Universe of Learning Science Briefing: November 2017

Created by Brandon Lawton Last updated 10/31/2017

The resources in this list pertain to the presentation given on November 2, 2017, titled, "Multimessenger Astronomy: A New Era in Space Science".
NASA's Universe of Learning is a program which will integrate NASA's Astrophysics Science Mission Directorate programs, and will advance STEM learning and literacy by creating and delivering a unified suite of education products, programs, and professional development that spans the full spectrum of NASA Astrophysics.
NASA's Universe of Learning is partnering with the Museum Alliance to provide professional development briefings for the informal science education community. These briefings provide current NASA Astrophysics themes, content, and resources to the informal community. These curated lists present the resources described during the briefings. To find the briefings, you can go here:

  • Press Release: GW170817 | LIGO Lab

    LIGO and Virgo make first detection of gravitational waves produced by colliding neutron stars. Discovery marks first cosmic event observed in both gravitational waves and light. For NASA press-release, see here: https://www.nasa.gov/press-release/nasa-missions-catch-first-light-from-a-gravitational-wave-event
  • Hands-On Activities: LIGO Educator's guide

    This Educator’s Guide was developed by the Education and Public Outreach group at Sonoma State University under the direction of Prof. Lynn Cominsky. It was issued on 2/11/16 as part of the public materials that accompanied the announcement by the National Science Foundation of LIGO’s discovery of the first gravitational wave event. The 508-compliant Guide includes several sections of background material: Gravitational Waves as Signals from the Universe, Gravity from Newton to Einstein, Gravitational Waves, The Direct Observation of Gravitational Waves by LIGO and Black Holes, as well as two demonstration activities, that are aligned with the Next Generation Science Standards.
  • Hands-on Activities: Gamma Ray Bursts Educator's Guide

    This series of activities uses gamma ray bursts - distant explosions of incredible fury - as an engagement to teach basic concepts in physical science and mathematics. A detailed listing of the science and mathematics learning objectives can be found at the end of this educators guide.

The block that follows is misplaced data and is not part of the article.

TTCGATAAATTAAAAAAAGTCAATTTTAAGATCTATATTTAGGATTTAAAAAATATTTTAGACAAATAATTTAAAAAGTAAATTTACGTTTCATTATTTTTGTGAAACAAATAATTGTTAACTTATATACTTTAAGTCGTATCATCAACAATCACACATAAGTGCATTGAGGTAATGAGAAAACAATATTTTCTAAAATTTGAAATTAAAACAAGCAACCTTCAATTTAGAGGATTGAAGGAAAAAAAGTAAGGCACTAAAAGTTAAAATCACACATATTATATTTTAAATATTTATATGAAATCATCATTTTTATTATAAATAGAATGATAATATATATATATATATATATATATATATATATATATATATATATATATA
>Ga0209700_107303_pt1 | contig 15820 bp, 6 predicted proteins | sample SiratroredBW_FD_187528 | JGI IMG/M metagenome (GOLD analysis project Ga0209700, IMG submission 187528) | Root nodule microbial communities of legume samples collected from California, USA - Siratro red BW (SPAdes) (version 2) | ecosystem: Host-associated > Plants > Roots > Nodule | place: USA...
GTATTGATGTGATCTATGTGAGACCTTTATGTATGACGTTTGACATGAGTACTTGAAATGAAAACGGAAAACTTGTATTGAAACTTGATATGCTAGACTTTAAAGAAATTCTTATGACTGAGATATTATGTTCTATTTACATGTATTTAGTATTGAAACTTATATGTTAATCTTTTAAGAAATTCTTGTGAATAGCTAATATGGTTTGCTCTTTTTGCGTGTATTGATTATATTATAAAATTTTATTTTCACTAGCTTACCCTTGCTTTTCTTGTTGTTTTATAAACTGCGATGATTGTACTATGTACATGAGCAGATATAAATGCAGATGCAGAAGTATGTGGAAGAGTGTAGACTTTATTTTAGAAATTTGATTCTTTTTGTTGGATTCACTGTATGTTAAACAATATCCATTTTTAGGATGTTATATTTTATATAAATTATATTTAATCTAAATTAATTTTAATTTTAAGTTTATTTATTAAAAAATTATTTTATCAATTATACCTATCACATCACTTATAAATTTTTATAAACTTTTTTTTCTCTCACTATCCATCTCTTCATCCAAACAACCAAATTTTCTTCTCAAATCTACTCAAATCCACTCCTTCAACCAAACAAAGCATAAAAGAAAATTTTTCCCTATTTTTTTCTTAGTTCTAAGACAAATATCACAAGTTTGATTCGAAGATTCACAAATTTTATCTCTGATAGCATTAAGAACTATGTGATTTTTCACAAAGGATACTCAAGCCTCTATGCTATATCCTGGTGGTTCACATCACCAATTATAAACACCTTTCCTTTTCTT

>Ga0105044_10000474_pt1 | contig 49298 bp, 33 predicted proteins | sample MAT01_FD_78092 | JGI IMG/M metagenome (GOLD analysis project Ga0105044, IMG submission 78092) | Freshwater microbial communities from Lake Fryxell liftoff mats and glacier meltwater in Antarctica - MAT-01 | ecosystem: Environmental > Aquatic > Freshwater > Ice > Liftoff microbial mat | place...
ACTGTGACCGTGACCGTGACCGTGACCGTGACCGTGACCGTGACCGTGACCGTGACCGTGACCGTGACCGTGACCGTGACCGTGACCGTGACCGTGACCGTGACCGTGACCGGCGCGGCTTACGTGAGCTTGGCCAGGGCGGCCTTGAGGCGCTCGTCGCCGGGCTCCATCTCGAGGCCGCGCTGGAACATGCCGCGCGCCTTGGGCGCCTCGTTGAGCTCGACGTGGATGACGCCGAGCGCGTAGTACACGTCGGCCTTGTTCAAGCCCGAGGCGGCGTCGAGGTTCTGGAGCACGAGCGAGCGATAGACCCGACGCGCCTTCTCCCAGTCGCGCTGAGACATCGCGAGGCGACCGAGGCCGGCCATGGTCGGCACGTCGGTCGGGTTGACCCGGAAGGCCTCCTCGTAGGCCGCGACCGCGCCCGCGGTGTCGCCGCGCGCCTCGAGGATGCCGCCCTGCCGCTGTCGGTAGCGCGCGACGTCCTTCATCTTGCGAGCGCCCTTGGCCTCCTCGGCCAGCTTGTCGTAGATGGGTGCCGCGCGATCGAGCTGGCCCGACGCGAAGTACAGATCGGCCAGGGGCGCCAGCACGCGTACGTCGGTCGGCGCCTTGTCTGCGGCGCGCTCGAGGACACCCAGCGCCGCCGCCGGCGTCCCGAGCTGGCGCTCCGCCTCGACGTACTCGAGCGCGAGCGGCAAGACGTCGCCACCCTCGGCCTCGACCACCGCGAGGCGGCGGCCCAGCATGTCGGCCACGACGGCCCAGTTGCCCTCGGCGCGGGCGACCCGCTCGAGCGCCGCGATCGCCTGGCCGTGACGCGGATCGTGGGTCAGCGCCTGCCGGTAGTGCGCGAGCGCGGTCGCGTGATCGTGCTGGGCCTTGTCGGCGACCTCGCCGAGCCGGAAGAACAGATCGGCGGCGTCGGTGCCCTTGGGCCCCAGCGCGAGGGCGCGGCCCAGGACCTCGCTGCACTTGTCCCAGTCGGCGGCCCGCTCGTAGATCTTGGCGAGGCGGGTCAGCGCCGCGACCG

• Making Waves

    This interactive, online activity provides a method for generating waves using a computer. Students can select the energy they want the waves to have, observe how the waves appear on the screen, and then measure the frequency and wavelength of the observed waves. Upon completion of this activity, students will have uncovered the relationship among frequency, wavelength, and energy.
    AAAS Benchmarks: 4F/M7
  • ViewSpace

    A new ViewSpace segment on the LIGO/VIRGO/NASA result is being released in conjunction with the November Universe of Learning Science Briefing. If you have ViewSpace in your venue, be on the lookout for "A New Era in Astronomy: Light Detected from a Gravitational Wave Source." *We are transitioning current users to this new free platform.*
  • Video: Ripples of Gravity, Flashes of Light

    On Aug. 17, 2017, the Laser Interferometer Gravitational-wave Observatory (LIGO) and Virgo detected, for the first time, gravitational waves from the collision of two neutron stars. The event was not only “heard” in gravitational waves but also seen in light by dozens of telescopes on the ground and in space. Learn more about what this rare astronomy event taught us in a new video from LIGO and Virgo. *We are transitioning current users to this new free platform.*
  • When Dead Stars Collide!

    Gravity has been making waves - literally. Earlier this month, the Nobel Prize in Physics was awarded for the first direct detection of gravitational waves two years ago. But astronomers just announced another huge advance in the field of gravitational waves - for the first time, we’ve observed light and gravitational waves from the same source.
  • Einstein's Gravity

    In this lesson, students will read the 1919 edition of the Cosmic Times (see related resources) and respond by raising questions to be answered with further research. They will make a model of curved space to view the motion of spheres as explained by Albert Einstein's General Theory of Relativity. After presentations of their research to the class they will create an interview with Einstein. This activity is part of the Cosmic Times teachers guide and is intended to be used in conjunction with the 1919 Cosmic Times Poster.
    AAAS Benchmarks: 10C/H4
  • Gravitational Waves

    The purpose of this lesson is to model for students gravitational waves and how they are created. Students will build a simple "Gravitational Wave Demonstrator" using inexpensive materials (plastic wrap, plastic cups, water, food coloring, and rubber bands, marbles). Students should have a basic understanding of waves and be familiar with Einstein's theory of general relativity. The activity can be done either as a teacher demonstration or student activity. This lesson is part of the Cosmic Times teachers guide and is intended to be used in conjunction with the 1993 Cosmic Times Poster.
    AAAS Benchmarks: 10C/H4, 4F/H6ab